This year we are encouraging everyone in the Diocese to dwell on Colossians 1:15-20 and 3:12- 17 (opposite page). If you’ve never tried it, dig out the Spring edition of Pathways and find out how dwelling in the Word can help groups listen to scripture, to each other and to God.
“It’s a gentle, but powerful process,” says the Revd Mark Bennet, Team Rector at Thatcham. “I’ve heard it described several times as a listening exercise, but it is more than that, and I prefer to describe it as an exercise in paying attention.
“Because the people I meet as partners in the process speak for me, I lose control of what I have said – they even get to decide whether what I said was worth sharing,” says Mark. “And if I listen carefully to what they tell others, I get valuable feedback on what someone else has heard me say.
“The fact that my partner is ‘a reasonably friendly looking stranger’ means that they are unfamiliar with me and my foibles and can’t use their personal experience of conversation with me to decode what I am saying. How often do we get such valuable feedback on the way we speak of our faith?” Eileen Fletcher, from Woosehill, adds: “It got people talking about scripture in a way that few other processes do. Personal Bible study is great – but hearing what others see in the Word is fascinating.”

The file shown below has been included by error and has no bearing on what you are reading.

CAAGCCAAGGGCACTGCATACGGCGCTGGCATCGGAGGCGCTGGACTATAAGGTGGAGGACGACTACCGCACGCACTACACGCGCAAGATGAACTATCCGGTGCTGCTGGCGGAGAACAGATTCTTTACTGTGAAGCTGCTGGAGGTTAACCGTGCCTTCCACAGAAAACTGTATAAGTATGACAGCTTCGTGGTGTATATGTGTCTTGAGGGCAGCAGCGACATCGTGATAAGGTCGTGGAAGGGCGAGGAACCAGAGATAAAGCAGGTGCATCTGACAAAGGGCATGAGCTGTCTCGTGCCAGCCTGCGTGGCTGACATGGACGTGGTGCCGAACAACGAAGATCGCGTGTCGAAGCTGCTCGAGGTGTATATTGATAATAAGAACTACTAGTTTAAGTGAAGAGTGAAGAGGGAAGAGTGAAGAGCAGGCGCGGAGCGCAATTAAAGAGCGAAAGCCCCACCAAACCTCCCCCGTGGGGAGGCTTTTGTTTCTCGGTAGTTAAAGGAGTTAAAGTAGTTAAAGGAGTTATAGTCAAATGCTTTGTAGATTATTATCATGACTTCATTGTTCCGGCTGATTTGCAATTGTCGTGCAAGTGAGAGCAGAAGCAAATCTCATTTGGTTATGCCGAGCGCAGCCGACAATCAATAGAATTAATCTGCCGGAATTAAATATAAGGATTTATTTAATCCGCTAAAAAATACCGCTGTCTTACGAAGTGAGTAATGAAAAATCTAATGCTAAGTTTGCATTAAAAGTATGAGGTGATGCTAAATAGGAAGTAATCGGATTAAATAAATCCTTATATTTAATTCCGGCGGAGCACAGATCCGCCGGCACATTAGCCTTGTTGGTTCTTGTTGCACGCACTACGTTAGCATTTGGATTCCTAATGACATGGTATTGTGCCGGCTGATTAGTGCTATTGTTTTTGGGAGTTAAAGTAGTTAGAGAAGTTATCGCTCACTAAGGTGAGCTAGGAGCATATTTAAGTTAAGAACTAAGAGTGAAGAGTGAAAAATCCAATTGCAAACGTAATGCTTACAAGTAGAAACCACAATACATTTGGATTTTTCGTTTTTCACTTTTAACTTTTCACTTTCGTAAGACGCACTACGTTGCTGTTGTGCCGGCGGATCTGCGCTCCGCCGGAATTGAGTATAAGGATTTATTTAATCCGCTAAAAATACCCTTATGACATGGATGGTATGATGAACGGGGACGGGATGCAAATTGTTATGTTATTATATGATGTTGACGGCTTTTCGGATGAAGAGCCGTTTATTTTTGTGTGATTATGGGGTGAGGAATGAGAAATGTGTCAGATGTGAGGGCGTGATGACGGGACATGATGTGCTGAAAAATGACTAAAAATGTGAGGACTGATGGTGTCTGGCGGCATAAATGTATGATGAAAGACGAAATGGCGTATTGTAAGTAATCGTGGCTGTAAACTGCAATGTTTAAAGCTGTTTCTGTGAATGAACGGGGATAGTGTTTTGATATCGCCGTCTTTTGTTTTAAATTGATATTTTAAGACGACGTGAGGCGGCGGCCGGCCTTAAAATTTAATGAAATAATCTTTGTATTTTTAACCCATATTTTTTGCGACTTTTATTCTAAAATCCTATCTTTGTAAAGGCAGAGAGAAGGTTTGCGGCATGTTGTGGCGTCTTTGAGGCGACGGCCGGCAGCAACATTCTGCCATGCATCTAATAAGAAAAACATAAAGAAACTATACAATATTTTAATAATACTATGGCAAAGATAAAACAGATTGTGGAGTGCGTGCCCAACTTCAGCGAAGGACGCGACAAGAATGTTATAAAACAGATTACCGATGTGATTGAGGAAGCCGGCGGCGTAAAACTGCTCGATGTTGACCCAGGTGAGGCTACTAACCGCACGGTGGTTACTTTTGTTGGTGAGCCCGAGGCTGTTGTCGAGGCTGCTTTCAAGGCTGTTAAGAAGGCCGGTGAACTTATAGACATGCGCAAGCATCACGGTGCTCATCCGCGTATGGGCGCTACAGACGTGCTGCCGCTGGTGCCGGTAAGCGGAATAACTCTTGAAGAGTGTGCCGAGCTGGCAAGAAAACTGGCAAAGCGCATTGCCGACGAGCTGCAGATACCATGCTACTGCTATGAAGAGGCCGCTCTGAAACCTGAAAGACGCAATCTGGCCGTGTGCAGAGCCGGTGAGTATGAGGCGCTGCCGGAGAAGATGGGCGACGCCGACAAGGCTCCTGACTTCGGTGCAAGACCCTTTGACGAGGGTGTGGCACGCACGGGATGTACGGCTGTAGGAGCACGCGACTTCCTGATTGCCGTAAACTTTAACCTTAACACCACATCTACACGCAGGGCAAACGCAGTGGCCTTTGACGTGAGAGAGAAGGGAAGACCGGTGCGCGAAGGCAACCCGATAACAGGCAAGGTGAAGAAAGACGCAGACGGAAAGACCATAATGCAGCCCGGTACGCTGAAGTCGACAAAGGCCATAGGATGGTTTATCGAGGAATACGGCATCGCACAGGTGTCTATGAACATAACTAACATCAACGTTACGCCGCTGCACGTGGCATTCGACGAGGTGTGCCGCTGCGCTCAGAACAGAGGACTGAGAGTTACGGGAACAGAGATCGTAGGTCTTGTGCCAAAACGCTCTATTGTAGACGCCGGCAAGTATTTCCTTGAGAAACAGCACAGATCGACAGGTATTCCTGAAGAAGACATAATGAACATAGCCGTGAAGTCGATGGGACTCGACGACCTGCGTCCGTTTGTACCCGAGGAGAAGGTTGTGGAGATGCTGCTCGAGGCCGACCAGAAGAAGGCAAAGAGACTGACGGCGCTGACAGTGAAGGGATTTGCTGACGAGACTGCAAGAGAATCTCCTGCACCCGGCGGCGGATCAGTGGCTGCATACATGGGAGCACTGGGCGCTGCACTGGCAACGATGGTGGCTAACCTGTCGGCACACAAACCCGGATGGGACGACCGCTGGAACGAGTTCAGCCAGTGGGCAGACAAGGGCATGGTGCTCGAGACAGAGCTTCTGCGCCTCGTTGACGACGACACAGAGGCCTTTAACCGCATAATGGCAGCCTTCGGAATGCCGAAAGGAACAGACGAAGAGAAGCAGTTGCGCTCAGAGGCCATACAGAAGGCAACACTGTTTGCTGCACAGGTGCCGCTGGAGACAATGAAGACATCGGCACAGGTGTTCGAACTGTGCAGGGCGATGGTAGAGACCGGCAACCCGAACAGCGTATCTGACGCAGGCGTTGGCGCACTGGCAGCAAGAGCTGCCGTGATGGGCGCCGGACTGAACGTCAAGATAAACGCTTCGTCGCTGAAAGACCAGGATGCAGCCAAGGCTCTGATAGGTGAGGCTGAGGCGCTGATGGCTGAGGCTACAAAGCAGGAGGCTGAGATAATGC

Dwelling in the Word has even transformed PCC meetings at All Saints, Wokingham. “There was resistance at first as people struggled to get the benefits. But now we’d miss it if we stopped,” says the Revd David Hodgson. “It focuses us on God from the start and helps us to share our faith experiences. We also use it sometimes in small groups at Sunday morning worship instead of a sermon.”
Speaking to Bishop Steven in an episode of the My (extraordinary) Family podcast, Bishop Andrew spells out the difference the process
has made for the Berkshire Area Team. “It’s very important for all of us to have somewhere we can really connect deeply with our colleagues and hear what God is saying. God is always at work
in this world for good, however things appear to be, and it’s a matter of trying to notice what he is doing, and who God is sending to you.